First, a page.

‘Revolutionary’ device could replace surgery for blind
The vOICE device being used by a study participant
A "revolutionary" device that helps people use sounds to build images in their brain could replace invasive treatment for the blind.
The vOICe sensory substitution device, developed by Dr Peter Meijer of The Netherlands, helps blind people turn sounds into images, allowing people to create a picture of the things around them.
And following new research a team at the University of Bath say The vOICe could be used as an alternative to invasive treatment for blind and partially-sighted people.
A team from the University's Department of Psychology asked blindfolded sighted participants to use the device while taking an eye test and results showed the participants – even without any training with the device – were able to achieve the best performance possible.
Dr Michael Proulx, who led the University of Bath team, says: "This level of visual performance exceeds that of the current invasive technique for vision restoration, such as stem cell implants and retinal prostheses after extensive training.
"A recent study found successful vision at a level of 20/800 after the use of stem cells. Although this might improve with time and provide the literal sensation of sight, the affordable and non-invasive nature of The vOICe provides another option.
"Sensory substitution devices are not only an alternative, but might also be best employed in combination with such invasive techniques to train the brain to see again or for the first time."
The vOICe works by converting live camera views from a video camera into soundscapes through video to audio mapping by associating height to pitch and brightness with loudness in a left-to-right scan of any video frame.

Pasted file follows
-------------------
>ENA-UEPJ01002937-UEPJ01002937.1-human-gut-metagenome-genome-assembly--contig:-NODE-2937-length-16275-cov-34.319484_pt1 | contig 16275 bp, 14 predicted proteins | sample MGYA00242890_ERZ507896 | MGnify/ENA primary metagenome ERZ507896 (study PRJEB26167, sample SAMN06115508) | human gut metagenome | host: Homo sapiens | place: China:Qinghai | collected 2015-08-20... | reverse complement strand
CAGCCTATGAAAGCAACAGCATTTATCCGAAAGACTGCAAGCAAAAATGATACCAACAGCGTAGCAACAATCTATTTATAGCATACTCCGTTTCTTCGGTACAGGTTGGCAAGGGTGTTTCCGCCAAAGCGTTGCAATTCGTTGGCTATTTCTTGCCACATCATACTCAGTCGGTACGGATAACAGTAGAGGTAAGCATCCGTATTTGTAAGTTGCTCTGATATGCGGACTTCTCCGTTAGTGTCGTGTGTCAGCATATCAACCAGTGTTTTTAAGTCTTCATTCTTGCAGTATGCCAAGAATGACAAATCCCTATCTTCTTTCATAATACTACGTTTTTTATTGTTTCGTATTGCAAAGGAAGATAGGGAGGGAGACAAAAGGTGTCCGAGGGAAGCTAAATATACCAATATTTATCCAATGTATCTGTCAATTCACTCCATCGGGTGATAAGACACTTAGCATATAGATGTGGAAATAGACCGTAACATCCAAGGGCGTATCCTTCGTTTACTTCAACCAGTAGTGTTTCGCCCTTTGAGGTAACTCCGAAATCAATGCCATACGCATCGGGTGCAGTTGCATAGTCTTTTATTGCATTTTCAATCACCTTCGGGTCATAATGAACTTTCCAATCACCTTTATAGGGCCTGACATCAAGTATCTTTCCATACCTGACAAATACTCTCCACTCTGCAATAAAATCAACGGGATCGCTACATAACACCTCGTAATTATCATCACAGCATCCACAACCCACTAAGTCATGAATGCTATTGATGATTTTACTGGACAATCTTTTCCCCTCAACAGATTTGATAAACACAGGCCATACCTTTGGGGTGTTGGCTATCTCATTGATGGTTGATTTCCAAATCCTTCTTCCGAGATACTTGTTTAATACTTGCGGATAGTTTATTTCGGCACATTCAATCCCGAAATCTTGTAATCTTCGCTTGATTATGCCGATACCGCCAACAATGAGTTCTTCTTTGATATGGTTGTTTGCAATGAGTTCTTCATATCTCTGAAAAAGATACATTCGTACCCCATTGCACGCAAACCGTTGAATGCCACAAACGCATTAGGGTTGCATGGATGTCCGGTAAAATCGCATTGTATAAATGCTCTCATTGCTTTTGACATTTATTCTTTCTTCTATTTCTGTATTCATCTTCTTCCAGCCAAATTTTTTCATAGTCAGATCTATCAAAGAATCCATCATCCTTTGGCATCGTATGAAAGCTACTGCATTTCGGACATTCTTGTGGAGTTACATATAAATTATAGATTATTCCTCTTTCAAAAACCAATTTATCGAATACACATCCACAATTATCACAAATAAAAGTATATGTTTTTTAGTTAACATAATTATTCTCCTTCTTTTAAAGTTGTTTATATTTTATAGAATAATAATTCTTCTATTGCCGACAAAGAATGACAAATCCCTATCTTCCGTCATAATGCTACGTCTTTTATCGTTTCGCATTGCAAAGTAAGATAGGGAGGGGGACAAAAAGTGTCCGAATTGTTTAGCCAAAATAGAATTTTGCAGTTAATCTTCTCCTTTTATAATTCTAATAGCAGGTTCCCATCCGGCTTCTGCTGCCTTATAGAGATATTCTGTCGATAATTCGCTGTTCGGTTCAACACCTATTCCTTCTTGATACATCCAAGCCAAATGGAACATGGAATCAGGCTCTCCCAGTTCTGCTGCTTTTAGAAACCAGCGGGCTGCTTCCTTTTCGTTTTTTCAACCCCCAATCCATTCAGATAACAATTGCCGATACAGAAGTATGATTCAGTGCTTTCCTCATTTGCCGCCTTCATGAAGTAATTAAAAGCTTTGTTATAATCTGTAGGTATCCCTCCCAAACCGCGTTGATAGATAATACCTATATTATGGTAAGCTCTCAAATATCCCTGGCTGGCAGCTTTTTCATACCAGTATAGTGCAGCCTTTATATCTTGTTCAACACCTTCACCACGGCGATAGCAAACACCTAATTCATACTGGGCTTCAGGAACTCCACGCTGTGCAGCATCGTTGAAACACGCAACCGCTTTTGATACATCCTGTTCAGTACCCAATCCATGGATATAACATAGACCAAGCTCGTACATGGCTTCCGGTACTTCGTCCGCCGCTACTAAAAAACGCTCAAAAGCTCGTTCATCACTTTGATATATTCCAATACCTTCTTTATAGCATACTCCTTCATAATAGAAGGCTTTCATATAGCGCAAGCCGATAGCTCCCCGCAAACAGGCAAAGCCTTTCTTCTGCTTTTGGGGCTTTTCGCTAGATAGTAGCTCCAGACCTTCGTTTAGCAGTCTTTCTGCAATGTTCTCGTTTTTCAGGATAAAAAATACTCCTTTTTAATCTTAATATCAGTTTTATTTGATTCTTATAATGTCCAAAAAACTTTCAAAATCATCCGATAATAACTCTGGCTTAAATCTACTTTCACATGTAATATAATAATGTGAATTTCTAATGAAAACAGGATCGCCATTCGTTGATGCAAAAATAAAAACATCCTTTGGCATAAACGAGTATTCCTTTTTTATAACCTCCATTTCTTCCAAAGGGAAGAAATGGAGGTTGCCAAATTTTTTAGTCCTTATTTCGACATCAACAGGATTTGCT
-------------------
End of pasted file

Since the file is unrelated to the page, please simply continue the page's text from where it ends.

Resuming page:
Views are typically refreshed about once per second with a typical image resolution of up to 60 x 60 pixels.
In the tests, participants were asked to perform a standard eye chart test called the Snellen Tumbling E test, in which the letter E is viewed in different directions and sizes.
Normal, best-corrected visual acuity is considered 20/20, calculated in terms of the distance in feet and the size of the E on the eye chart.
The participants, even without training, were able to achieve the best performance possible, nearly 20/400. This limit appears to be the highest resolution currently possible with the technology.
The vOICE’s inventor Dr Meijer, Alastair Haigh and Dave Brown of Queen Mary University of London also took part in the research.
'How well do you see what you hear? The acuity of visual-to-auditory sensory substitution' is published in the journal Frontiers in Psychology.
"The 1950s saw the first big wave of 3D films, but the novelty wore off. Sixty years later, 3D may be back to stay as the technology goes mainstream."
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